• Visit kompostkids.org.
ShareWaste.com
  • Located at various sites throughout the Milwaukee area.
  • Contact a host site near you to check what organic waste they are able to accept.
  • Visit sharewaste.com.
UW-Milwaukee Office of Sustainability Hoop House
  • 3400 N Maryland Ave (Near the Sandburg Gardens located outside of the East Tower of Sandburg Hall.)
  • Accepts uncooked fruits and veggies, coffee grounds and tea leaves, and eggshells.
  • Visit UWM Office of Sustainability.
Victory Garden Urban Farm

3. Use a Pick Up Service

Collect your waste at home and use one of the following residential services to pick it up for you!

City of Milwaukee Organics Collection Program (Pilot)
  • The Organics Collection pilot program ended September 2020, however the City of Milwaukee is still interested in offering composting services.
  • Please contact your alderperson to let them know you support the city providing this service.
  • Find out who represents you and their contact information at the City of Milwaukee’s Common Council page.
Compost Crusader
  • Services Greater Milwaukee Area. Check your address on their site to see if you are in their service area!
  • Accepts kitchen waste (including dairy and cooked meat) and yard debris.
  • Visit compostcrusader.com.
Compost Express
  • Services Franklin, Hales Corners, Greendale, Greenfield, Milwaukee, Muskego, New Berlin, and Oak Creek.
  • Accepts household kitchen scraps.
  • Visit compostexpress.com.
Curby’s Compost Service
  • Services Bayside, Brookfield, Brown Deer, Butler, Cedarburg, Fox Point, Germantown, Glendale, Grafton, Menomonee Falls, Mequon, Milwaukee, Richfield, River Hills, Shorewood, Thiensville, Wauwatosa and Whitefish Bay.
  • Accepts kitchen scraps and garden debris.
  • Visit curbyscompost.com.
Municipal Fall Leaf Collection
Village of Shorewood Organics Collection Program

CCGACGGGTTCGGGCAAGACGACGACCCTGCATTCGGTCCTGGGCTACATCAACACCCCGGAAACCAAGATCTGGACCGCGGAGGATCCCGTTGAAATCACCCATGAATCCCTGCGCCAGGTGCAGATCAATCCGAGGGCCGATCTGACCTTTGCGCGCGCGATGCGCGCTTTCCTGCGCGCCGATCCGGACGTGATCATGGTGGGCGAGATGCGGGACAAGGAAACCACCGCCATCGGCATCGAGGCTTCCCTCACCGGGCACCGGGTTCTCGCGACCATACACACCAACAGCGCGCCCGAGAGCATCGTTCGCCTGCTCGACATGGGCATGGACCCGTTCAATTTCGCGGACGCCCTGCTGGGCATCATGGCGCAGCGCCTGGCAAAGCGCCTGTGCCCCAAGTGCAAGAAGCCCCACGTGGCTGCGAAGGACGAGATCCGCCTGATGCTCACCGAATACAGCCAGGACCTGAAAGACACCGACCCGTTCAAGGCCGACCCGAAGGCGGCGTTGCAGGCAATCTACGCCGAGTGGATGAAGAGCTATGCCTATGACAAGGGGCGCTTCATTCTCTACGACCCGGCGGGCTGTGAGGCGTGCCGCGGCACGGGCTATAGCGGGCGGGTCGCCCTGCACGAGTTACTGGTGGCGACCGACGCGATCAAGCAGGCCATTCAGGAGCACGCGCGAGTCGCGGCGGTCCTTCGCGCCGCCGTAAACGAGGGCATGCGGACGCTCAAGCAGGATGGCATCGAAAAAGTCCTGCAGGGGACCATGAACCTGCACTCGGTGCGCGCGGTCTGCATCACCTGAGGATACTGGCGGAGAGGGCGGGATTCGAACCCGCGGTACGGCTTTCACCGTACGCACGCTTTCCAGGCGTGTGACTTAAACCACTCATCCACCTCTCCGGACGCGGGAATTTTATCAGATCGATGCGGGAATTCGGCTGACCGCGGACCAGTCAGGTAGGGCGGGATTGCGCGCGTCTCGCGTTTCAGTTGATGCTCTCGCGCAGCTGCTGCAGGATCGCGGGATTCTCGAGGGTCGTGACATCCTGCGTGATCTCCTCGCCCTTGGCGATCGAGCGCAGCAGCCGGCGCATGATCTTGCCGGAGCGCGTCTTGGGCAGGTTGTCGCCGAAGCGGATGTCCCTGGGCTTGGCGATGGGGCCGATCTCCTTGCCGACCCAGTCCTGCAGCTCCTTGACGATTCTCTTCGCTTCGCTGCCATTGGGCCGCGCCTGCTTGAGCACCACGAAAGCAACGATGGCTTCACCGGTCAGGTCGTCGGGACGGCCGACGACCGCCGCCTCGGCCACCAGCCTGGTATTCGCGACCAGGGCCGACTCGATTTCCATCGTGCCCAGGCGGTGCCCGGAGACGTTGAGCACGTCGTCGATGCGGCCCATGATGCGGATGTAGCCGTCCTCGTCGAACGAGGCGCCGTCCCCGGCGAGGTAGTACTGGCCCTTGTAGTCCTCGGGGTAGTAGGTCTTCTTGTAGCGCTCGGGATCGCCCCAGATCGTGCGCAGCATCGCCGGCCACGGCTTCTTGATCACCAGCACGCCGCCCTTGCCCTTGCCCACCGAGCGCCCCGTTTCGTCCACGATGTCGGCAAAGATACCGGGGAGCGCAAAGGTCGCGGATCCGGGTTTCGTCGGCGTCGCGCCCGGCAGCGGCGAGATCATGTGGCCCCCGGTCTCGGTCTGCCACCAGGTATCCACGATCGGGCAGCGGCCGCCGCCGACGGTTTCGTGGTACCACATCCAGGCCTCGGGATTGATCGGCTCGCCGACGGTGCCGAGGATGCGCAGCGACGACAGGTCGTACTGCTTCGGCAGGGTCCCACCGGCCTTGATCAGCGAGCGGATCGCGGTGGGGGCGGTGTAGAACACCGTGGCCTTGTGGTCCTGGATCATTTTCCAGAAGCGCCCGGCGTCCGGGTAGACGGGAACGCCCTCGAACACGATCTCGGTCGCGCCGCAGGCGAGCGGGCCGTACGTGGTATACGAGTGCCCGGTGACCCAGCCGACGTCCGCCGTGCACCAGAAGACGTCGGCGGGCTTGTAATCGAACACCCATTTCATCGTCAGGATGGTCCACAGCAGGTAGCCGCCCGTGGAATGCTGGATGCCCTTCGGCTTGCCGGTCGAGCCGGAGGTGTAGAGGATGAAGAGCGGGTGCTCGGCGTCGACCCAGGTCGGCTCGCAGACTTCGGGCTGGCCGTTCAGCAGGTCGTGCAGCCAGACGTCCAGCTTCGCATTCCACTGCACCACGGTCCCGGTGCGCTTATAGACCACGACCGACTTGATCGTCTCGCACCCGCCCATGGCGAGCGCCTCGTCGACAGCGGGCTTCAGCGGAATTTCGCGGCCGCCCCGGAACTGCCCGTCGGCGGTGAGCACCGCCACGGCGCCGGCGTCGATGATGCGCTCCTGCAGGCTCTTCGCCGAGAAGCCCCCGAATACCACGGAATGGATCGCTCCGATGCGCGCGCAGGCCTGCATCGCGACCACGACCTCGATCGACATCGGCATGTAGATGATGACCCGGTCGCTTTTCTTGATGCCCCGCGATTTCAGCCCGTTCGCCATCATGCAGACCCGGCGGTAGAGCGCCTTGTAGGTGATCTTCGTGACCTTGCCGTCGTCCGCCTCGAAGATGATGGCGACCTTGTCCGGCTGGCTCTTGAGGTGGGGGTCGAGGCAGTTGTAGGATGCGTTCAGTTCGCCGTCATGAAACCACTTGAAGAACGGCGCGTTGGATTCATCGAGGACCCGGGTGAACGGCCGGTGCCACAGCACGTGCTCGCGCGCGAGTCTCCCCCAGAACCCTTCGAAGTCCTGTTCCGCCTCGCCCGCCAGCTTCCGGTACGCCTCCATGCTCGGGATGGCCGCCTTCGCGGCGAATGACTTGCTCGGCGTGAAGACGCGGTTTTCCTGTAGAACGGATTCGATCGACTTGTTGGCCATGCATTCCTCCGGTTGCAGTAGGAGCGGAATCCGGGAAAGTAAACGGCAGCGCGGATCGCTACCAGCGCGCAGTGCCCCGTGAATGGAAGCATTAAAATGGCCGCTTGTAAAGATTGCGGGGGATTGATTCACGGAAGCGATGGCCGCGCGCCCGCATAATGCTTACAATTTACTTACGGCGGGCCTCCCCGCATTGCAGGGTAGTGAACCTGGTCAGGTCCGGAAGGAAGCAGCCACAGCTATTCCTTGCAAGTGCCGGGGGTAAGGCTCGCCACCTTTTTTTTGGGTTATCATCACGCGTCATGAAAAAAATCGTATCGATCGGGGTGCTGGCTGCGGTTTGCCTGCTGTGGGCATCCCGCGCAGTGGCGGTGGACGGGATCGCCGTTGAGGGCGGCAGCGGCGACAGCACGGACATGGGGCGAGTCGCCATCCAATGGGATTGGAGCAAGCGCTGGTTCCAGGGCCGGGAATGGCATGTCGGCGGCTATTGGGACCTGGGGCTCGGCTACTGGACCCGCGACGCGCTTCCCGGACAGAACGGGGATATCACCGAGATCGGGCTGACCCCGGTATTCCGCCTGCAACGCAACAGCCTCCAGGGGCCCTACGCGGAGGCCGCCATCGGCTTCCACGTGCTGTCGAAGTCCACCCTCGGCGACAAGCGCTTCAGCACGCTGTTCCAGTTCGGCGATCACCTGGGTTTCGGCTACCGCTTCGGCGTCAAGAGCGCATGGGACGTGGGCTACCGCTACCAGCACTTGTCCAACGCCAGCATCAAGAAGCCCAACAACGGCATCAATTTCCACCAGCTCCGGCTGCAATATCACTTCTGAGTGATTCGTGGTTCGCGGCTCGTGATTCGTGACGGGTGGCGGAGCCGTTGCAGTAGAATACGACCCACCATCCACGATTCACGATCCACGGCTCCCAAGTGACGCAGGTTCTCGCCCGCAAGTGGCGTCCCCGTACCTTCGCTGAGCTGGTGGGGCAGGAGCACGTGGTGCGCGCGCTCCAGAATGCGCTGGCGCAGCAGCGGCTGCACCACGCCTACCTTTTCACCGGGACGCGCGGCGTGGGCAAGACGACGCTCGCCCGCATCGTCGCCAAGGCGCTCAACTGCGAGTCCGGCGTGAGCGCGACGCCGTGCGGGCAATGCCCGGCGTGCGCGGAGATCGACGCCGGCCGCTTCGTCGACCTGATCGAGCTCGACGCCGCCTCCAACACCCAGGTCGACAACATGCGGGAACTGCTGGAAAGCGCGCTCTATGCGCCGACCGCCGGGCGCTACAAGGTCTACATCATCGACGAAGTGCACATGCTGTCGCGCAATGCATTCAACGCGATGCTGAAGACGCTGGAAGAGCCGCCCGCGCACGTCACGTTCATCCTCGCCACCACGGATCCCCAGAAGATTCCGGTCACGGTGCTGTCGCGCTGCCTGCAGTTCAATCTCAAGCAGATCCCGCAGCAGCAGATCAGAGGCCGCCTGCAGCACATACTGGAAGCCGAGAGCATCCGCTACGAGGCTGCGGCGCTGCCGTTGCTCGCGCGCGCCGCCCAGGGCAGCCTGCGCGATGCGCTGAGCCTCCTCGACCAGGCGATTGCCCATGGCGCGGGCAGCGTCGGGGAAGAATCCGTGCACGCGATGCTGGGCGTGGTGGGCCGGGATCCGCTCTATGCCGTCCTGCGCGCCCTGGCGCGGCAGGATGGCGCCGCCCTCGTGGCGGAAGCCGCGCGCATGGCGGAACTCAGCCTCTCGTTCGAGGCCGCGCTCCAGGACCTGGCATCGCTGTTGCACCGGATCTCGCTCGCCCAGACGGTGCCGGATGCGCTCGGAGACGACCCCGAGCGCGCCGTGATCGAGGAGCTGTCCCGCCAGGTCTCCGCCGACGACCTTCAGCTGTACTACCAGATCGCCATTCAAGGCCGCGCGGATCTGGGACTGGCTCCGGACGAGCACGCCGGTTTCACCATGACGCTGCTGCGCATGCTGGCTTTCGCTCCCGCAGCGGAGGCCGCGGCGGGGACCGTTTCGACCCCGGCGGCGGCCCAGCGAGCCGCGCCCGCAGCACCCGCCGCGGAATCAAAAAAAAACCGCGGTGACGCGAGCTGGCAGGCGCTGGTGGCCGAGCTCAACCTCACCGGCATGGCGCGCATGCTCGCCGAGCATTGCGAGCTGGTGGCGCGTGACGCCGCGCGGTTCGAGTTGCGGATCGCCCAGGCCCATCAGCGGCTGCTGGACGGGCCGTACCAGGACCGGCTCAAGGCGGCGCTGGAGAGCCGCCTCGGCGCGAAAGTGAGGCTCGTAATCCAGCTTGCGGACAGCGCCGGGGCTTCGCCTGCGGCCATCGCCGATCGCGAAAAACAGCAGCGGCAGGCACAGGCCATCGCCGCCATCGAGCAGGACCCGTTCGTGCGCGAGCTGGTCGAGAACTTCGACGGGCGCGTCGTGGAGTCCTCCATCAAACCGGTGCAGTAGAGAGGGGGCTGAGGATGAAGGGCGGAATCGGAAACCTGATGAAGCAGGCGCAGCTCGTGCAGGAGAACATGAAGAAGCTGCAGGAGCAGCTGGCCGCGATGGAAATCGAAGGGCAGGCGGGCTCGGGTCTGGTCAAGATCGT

Waste Not, LLC
  • Services Ozaukee County, Sheboygan County, North Eastern Waukesha County, Eastern Washington County, and Milwaukee County.
  • Accepts household kitchen scraps.
  • Visit wastenotcompost.org.

How can I support composting?

Whether you’re composting your organic waste directly or not, there are many ways you can support the composting industry and help make your community more sustainable.

1. Spread the Word

Talk to your local representatives about why composting is important to you. Share information about composting with your family, friends, and coworkers. Young people are the future – teach them how to compost and why it is important!

Encourage folks to contact their alderperson about a city-wide collection service. This helps inform the city how much interest there is in offering this service again!

2. Help Others Compost

Support legislation that expands composting infrastructure and programs on a local and statewide level. Ask businesses to compost too, so patrons aren’t creating waste when they visit their establishment. When states, cities, and business set up composting, they make it more accessible for everyone!

Register your compost site at ShareWaste so your neighbors can compost their kitchen scraps too. Volunteer with Kompost Kids and Compost Crusader to help compost at events.

3. Vote with Your Wallet

Support restaurants, businesses, and organizations that compost. You can also donate to Kompost Kids to support composting education and community composting.

Compost for the future!

Composting is a powerful tool we can use to reduce waste and emissions. Compost is a valuable resource we can use to improve the health of the soil and, therefore, the planet. But we aren’t fully utilizing either right now. In order to build a sustainable Milwaukee and leave the planet in good shape for future generations, we need to make composting part of our every day lives. Share this guide so together we can compost to protect the future!

Still curious about composting? Find more info and answers to your composting questions in the Composting FAQs!


References:
1 – US Environmental Protection Agency: National Overview: Facts and Figures on Materials, Wastes and Recycling | US EPA
2 – US Environmental Protection Agency: Greenhouse Gas Emissions
3 – University of Wisconsin – Extension: Making and Using Compost in the Garden (A4021)